Seven Gangsters in a Rundown Temple
On a chilly night in December 2012, Chinese novelist Mo Yan made an acceptance speech in Stockholm when receiving a Nobel Prize in Literature. It was a big event for him, and may even be a bigger one for the politically smart Prize Committee.
Mo Yan is an excellent storyteller, and so excellent that he can create any story out of thin air.
In his acceptance speech, for instance, he recalled some past incidents and recited some quotes from his late mother. But those who claim to have a better knowledge in Chinese history and reality said many of his accounts are purely fictional.
So what? Mo Yan is a master of fiction which is why he received the prize.
Back to his Nobel Prize night. In the speech, Mo Yan entertained his audience with a fantastic tale of seven gangsters.
“Bear with me, please, for one last story, one my grandfather told me many years ago,” urged Mo Yan during his Nobel lecture.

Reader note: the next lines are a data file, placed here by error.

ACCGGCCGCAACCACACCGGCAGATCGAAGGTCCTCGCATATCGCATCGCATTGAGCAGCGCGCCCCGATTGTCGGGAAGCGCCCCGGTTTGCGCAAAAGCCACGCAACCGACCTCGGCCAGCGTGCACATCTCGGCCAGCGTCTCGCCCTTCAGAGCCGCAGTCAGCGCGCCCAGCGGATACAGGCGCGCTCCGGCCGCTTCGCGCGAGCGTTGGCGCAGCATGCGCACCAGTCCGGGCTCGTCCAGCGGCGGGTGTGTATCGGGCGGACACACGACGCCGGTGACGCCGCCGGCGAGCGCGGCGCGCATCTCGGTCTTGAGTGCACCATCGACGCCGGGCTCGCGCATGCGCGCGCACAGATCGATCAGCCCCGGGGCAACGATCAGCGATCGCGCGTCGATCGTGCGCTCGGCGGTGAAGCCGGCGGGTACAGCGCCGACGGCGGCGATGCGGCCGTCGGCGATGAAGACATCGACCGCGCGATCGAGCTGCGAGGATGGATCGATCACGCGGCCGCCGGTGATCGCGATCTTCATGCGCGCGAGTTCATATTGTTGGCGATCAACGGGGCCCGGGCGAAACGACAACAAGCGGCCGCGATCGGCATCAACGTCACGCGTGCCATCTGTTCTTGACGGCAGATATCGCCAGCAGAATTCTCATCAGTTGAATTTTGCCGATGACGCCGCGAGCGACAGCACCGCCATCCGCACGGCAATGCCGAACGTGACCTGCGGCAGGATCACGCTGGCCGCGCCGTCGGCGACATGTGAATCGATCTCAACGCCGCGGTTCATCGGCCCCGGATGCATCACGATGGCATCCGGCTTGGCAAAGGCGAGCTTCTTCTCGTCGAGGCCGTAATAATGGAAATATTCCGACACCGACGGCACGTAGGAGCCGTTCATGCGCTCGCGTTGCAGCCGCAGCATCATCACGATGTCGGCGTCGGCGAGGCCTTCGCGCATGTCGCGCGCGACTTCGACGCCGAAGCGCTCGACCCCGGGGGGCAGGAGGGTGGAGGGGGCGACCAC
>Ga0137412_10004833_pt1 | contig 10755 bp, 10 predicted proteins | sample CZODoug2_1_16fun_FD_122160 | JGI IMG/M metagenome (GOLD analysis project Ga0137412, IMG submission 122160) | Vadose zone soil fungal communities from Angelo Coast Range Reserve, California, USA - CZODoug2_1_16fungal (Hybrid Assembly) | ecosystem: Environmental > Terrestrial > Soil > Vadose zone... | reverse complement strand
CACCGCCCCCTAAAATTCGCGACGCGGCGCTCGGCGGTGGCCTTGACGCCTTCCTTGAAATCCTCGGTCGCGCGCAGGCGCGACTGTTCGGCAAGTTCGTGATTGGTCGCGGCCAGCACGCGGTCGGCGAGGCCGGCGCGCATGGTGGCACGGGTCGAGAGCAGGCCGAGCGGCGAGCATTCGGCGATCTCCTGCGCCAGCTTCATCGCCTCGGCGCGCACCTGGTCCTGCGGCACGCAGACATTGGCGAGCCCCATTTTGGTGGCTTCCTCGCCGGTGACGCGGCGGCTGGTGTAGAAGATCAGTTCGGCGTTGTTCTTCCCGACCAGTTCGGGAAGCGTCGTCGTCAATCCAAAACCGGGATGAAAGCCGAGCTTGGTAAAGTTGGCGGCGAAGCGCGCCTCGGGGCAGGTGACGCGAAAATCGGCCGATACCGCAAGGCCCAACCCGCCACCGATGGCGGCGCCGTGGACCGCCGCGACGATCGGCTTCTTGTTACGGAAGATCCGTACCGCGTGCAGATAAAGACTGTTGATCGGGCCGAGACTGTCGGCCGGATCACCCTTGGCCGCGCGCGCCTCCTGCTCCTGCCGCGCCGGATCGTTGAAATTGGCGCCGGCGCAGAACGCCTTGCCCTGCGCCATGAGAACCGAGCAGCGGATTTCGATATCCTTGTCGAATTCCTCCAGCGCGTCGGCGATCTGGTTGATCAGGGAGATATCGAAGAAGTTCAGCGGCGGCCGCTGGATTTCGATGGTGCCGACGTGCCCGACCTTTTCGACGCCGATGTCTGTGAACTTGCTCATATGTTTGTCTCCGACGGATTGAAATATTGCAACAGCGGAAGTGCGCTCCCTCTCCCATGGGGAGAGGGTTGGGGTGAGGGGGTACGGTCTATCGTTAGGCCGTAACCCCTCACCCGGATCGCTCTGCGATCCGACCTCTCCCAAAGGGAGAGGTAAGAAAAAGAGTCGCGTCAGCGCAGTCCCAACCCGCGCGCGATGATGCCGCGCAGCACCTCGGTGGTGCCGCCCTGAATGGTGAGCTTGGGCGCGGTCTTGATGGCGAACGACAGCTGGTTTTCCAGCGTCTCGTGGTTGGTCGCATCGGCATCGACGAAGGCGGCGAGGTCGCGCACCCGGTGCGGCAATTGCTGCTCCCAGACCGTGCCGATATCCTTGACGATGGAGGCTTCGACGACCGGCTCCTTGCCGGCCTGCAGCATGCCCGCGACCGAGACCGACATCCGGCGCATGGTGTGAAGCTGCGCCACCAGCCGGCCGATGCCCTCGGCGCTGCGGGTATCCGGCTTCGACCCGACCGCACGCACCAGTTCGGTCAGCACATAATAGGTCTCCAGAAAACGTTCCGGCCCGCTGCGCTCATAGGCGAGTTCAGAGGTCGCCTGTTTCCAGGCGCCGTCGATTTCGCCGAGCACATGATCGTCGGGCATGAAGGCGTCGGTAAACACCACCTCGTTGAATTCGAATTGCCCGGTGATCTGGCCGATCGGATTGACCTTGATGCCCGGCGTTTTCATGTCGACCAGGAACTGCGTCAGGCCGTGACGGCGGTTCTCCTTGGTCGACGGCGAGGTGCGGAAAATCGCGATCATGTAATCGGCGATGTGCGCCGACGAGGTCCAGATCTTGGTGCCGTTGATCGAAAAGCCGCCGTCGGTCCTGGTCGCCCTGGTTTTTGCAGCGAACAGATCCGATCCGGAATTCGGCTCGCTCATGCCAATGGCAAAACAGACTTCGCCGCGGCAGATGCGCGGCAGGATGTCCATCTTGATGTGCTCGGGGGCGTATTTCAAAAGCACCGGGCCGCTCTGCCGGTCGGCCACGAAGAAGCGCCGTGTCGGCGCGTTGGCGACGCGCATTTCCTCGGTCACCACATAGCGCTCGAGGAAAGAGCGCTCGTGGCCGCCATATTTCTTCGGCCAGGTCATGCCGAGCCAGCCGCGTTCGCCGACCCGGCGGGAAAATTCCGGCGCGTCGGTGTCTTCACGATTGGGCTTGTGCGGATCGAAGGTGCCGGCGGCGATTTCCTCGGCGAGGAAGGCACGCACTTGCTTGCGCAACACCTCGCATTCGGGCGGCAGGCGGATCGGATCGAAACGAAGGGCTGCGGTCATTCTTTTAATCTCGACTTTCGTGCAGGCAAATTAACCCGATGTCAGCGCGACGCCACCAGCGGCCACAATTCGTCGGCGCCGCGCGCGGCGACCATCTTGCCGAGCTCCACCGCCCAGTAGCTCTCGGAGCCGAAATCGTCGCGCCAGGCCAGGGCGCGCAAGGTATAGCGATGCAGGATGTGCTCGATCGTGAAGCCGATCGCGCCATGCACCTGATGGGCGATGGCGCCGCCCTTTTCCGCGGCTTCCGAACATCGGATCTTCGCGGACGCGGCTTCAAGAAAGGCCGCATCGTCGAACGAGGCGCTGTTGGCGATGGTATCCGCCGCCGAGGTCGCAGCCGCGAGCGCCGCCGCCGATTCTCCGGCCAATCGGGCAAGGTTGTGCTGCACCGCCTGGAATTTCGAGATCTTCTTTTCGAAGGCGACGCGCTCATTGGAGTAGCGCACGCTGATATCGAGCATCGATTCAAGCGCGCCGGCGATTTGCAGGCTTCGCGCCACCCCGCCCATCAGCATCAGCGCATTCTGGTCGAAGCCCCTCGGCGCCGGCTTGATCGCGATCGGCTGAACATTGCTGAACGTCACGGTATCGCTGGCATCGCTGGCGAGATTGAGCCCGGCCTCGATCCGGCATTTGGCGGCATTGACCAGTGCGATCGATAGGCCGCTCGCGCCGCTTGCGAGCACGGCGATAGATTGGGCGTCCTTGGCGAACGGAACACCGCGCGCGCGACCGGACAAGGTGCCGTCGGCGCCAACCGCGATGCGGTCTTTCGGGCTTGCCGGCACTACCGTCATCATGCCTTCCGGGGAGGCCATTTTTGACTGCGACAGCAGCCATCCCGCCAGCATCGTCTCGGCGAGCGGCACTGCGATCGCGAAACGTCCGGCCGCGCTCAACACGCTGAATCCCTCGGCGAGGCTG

The story goes like this (with a twist though): During a wild storm that occurred once in a century, seven gangsters took refuge in a rundown temple. But the thunder rumbled violently, sending fireballs to bombard the dilapidated building.
The gangsters were terrified. One suggested, “Somebody among us must have offended Heaven and this guy ought to leave the temple.”
All insisted they were innocent. The leader of the gang thus proposed they should determine who must leave by throwing their hats towards the entrance. The one with the hat flying out of the gate would be kicked out.
Six hats were blown back by the strong wind from outside but one flew out of the door and hit a guy running in the rain.
The hat happened to belong to the leader and, immediately, he leaped into the air and announced that he had discovered who was really guilty. “It’s not anybody among us in the temple but the guy just passing by!”
So the gang of seven issued a joint statement accusing the guy outside of bringing threats to their lives in the building, and in response, they rushed to shut the temple gate.
The guy in the rain quickly ran away.
“I’ll bet you all know how the story ends,” said Mo Yan in Stockholm eight and a half years ago. “As soon as the gang of seven bolted the door from inside, the rundown temple collapsed.”
It seems Mo Yan might not just be a fiction creator but also a prophet.